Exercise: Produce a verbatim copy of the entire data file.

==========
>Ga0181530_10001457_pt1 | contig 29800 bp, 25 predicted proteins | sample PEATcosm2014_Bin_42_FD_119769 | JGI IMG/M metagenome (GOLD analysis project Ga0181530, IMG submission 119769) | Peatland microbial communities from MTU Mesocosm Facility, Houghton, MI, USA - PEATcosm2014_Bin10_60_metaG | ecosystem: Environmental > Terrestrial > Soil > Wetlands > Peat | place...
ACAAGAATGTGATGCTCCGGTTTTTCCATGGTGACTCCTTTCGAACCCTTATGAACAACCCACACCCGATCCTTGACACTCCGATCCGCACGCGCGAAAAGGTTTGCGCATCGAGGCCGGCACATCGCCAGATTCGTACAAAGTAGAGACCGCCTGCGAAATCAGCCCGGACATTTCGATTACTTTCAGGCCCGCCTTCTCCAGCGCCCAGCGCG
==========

>Ga0181530_10001457_pt1 | contig 29800 bp, 25 predicted proteins | sample PEATcosm2014_Bin_42_FD_119769 | JGI IMG/M metagenome (GOLD analysis project Ga0181530, IMG submission 119769) | Peatland microbial communities from MTU Mesocosm Facility, Houghton, MI, USA - PEATcosm2014_Bin10_60_metaG | ecosystem: Environmental > Terrestrial > Soil > Wetlands > Peat | place...
ACAAGAATGTGATGCTCCGGTTTTTCCATGGTGACTCCTTTCGAACCCTTATGAACAACCCACACCCGATCCTTGACACTCCGATCCGCACGCGCGAAAAGGTTTGCGCATCGAGGCCGGCACATCGCCAGATTCGTACAAAGTAGAGACCGCCTGCGAAATCAGCCCGGACATTTCGATTACTTTCAGGCCCGCCTTCTCCAGCGCCCAGCGCG